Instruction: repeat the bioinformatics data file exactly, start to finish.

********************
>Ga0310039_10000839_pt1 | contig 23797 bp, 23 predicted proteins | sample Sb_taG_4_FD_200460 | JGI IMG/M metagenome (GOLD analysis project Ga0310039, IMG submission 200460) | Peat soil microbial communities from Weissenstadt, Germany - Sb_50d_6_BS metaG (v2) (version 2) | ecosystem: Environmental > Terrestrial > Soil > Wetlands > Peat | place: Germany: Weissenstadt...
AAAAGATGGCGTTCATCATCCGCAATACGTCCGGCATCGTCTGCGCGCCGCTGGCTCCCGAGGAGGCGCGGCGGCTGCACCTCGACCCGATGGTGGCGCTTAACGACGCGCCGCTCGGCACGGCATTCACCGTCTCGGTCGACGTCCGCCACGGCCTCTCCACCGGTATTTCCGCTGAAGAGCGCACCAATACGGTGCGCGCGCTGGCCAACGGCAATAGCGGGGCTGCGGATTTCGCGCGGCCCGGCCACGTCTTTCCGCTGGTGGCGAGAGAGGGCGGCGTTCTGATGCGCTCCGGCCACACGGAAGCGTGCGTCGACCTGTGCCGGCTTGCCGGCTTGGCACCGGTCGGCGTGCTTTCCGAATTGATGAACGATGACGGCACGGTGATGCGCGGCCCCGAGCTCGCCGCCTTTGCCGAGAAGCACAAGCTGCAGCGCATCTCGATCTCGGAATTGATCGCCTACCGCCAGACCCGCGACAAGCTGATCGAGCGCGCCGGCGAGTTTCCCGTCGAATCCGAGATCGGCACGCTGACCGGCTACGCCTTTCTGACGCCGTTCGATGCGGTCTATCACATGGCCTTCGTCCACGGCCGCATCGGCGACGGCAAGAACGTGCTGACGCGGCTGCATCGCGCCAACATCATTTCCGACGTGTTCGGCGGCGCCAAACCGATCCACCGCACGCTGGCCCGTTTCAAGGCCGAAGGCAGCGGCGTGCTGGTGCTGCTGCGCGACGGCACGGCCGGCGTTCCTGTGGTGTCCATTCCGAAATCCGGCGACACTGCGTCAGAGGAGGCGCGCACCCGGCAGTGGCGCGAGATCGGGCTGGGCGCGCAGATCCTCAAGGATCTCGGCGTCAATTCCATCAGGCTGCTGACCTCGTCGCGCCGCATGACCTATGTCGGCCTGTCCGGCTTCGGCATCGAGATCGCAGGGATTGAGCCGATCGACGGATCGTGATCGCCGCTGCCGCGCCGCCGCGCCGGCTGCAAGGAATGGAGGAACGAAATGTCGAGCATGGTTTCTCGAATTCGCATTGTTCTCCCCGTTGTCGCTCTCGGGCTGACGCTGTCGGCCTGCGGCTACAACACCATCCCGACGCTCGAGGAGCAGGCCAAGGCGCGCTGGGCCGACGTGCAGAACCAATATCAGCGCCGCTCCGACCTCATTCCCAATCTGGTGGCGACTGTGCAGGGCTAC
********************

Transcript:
>Ga0310039_10000839_pt1 | contig 23797 bp, 23 predicted proteins | sample Sb_taG_4_FD_200460 | JGI IMG/M metagenome (GOLD analysis project Ga0310039, IMG submission 200460) | Peat soil microbial communities from Weissenstadt, Germany - Sb_50d_6_BS metaG (v2) (version 2) | ecosystem: Environmental > Terrestrial > Soil > Wetlands > Peat | place: Germany: Weissenstadt...
AAAAGATGGCGTTCATCATCCGCAATACGTCCGGCATCGTCTGCGCGCCGCTGGCTCCCGAGGAGGCGCGGCGGCTGCACCTCGACCCGATGGTGGCGCTTAACGACGCGCCGCTCGGCACGGCATTCACCGTCTCGGTCGACGTCCGCCACGGCCTCTCCACCGGTATTTCCGCTGAAGAGCGCACCAATACGGTGCGCGCGCTGGCCAACGGCAATAGCGGGGCTGCGGATTTCGCGCGGCCCGGCCACGTCTTTCCGCTGGTGGCGAGAGAGGGCGGCGTTCTGATGCGCTCCGGCCACACGGAAGCGTGCGTCGACCTGTGCCGGCTTGCCGGCTTGGCACCGGTCGGCGTGCTTTCCGAATTGATGAACGATGACGGCACGGTGATGCGCGGCCCCGAGCTCGCCGCCTTTGCCGAGAAGCACAAGCTGCAGCGCATCTCGATCTCGGAATTGATCGCCTACCGCCAGACCCGCGACAAGCTGATCGAGCGCGCCGGCGAGTTTCCCGTCGAATCCGAGATCGGCACGCTGACCGGCTACGCCTTTCTGACGCCGTTCGATGCGGTCTATCACATGGCCTTCGTCCACGGCCGCATCGGCGACGGCAAGAACGTGCTGACGCGGCTGCATCGCGCCAACATCATTTCCGACGTGTTCGGCGGCGCCAAACCGATCCACCGCACGCTGGCCCGTTTCAAGGCCGAAGGCAGCGGCGTGCTGGTGCTGCTGCGCGACGGCACGGCCGGCGTTCCTGTGGTGTCCATTCCGAAATCCGGCGACACTGCGTCAGAGGAGGCGCGCACCCGGCAGTGGCGCGAGATCGGGCTGGGCGCGCAGATCCTCAAGGATCTCGGCGTCAATTCCATCAGGCTGCTGACCTCGTCGCGCCGCATGACCTATGTCGGCCTGTCCGGCTTCGGCATCGAGATCGCAGGGATTGAGCCGATCGACGGATCGTGATCGCCGCTGCCGCGCCGCCGCGCCGGCTGCAAGGAATGGAGGAACGAAATGTCGAGCATGGTTTCTCGAATTCGCATTGTTCTCCCCGTTGTCGCTCTCGGGCTGACGCTGTCGGCCTGCGGCTACAACACCATCCCGACGCTCGAGGAGCAGGCCAAGGCGCGCTGGGCCGACGTGCAGAACCAATATCAGCGCCGCTCCGACCTCATTCCCAATCTGGTGGCGACTGTGCAGGGCTAC